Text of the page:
Hip Hub Hooray: shining a light on hip hop culture across the Euregion

Pictures by Tim Schrijnemakers

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As hip hop is taking over the global pop charts, event promoters are increasingly looking to their own backyard for inspiration. Enter Hip Hub Hooray, the platform for urban culture that aims to support and connect artists and fans across the Meuse-Rhine Euregion (aka the area around the Hasselt-Liège-Maastricht-Aachen corridor), taking place in Tongeren’s Ambiorixkazerne on Saturday September 14. After a successful first edition last year – they landed a second place in the Best Breakthrough Event on the Red Bull Elektropedia Awards 2018 – they are back for more. Think ‘hubs’, workshops, showcases and performances that shine a light on the broader hip hop culture and cross linguistic boundaries. We sat down with two of the festival’s leading figures Kaer (who’s a part of the rap collective Starflam) and Jules Thys (better known as Jewels). And before we forget, we’re giving away 5x2 tickets for Hip Hub Hooray. Scroll all the way down if you want to take your chance.

Hi guys, what’s Hip Hub Hooray’s mission statement exactly?

Kaer: Hip Hub Hooray is a cultural operation in the Euregion, between Belgium’s Flanders and Wallonia, the Netherlands and Germany. Specifically, Hip Hub Hooray is about street art, music and dance using different ways to promote urban culture. We curate murals across the cities of the Euregion, we organize creative retreats with musicians, MC’s, beat makers, street artists and dancers and the results of those will be programmed alongside international artists on the festival. This is our second edition, so our audience is still growing, as well as our ambitions.

How ‘alive’ is the hip hop scene across the Euregion? Is there a certain degree of interconnectedness?

Jules: Good rap collectives and hip hop parties have been active in the the Euregion for years, but international borders have made it difficult to connect in the past. Solidifying that connection is what our project is all about. Hip Hub Hooray has given all these youngsters an excuse to start working more closely and for an example, we’ve seen youngsters from Aachen linking up those in Heerlen. Or people from Limburg that now go to Liège. We bring them together and they help each other out. That’s great to see.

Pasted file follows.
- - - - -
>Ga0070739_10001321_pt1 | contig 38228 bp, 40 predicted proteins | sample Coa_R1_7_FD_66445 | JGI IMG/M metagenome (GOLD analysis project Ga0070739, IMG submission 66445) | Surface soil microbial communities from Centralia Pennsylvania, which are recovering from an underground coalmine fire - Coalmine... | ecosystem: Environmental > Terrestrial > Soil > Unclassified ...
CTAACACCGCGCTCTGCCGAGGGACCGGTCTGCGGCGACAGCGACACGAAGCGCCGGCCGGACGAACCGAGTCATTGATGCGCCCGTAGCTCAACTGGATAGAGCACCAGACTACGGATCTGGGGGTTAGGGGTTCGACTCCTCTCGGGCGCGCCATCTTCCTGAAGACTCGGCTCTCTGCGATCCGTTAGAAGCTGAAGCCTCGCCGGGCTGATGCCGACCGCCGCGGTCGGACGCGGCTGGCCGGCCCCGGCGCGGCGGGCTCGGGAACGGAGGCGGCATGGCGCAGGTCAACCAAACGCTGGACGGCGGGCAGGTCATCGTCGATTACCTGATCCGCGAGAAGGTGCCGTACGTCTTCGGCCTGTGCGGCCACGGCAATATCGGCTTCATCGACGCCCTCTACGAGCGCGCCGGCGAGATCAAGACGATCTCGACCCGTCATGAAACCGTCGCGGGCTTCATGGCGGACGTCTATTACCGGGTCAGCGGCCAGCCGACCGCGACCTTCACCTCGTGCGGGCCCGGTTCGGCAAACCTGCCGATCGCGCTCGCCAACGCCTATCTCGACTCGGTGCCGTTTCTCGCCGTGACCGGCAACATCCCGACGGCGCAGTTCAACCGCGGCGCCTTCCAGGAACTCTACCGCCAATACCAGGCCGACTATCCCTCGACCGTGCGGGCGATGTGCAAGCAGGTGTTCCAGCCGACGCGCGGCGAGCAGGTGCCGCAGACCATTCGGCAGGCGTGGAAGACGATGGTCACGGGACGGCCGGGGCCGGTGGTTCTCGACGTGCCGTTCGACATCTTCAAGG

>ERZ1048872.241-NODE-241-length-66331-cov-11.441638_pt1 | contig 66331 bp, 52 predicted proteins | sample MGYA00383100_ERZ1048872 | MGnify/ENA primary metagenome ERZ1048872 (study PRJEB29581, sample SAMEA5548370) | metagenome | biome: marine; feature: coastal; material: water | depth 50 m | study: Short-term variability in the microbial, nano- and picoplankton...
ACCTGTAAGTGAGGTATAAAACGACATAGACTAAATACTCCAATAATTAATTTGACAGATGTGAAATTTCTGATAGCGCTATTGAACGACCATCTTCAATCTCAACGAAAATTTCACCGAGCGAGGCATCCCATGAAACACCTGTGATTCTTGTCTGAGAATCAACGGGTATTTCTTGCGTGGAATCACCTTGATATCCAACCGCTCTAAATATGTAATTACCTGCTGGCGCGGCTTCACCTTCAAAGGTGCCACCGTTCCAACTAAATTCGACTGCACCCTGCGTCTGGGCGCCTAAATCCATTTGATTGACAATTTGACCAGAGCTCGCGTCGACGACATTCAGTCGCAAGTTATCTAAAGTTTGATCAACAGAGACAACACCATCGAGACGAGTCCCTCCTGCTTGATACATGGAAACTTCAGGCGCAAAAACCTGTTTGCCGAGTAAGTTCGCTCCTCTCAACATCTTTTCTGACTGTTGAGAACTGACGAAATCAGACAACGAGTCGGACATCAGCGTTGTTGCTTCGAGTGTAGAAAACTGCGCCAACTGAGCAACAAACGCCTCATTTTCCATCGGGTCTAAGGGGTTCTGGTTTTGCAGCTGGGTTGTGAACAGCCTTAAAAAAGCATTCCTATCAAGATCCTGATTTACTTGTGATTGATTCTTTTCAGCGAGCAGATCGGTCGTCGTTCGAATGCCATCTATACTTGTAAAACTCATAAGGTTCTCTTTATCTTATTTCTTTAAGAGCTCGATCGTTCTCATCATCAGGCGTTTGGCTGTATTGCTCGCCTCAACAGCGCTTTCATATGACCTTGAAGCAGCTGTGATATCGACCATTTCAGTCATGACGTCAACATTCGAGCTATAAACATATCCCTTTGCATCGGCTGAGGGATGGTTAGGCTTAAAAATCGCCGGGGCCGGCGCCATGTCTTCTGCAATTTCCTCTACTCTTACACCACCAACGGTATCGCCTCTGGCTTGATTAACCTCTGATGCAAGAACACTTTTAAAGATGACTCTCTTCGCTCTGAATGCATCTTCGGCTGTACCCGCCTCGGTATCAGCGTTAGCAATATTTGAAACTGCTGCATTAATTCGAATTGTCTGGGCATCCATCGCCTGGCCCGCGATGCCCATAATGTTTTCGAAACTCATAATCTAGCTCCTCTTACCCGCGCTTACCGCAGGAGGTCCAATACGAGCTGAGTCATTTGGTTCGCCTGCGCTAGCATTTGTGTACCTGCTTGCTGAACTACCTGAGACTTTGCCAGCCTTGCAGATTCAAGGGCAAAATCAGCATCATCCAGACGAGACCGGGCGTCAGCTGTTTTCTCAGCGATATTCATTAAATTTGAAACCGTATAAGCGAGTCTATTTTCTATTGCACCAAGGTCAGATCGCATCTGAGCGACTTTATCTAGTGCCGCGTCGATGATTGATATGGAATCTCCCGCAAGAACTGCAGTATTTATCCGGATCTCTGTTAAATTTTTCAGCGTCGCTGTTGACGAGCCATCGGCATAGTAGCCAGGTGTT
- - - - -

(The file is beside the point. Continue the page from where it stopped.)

Hip hop culture has been present in the area for years, but international borders have made it difficult to connect in the past. Solidifying that connection is what our project is all about.

As you’ve mentioned, hip hop culture is about more than music. Which other activities are you planning?

Kaer: Music is the key for reaching a young audience. Our aim is to support that extensive hip hop culture by extending our activities further than just the festival. For example, we visited Les Ardentes and Use-In with the former participants of the hubs. That was really a nice experience. We launched our mural operation in the city of Tongeren with a piece painted by Adele Renault, one of the top street artist in the world. We worked hard on the look and feel of the festival and connected with a number of designers and graffiti artists to build massive sculptures in recycled wood. Additionally, our breakdance artists are preparing a show for the new creative zone, another innovation to discover this year.

You’re talking about ‘hubs’, what’s the deal with those?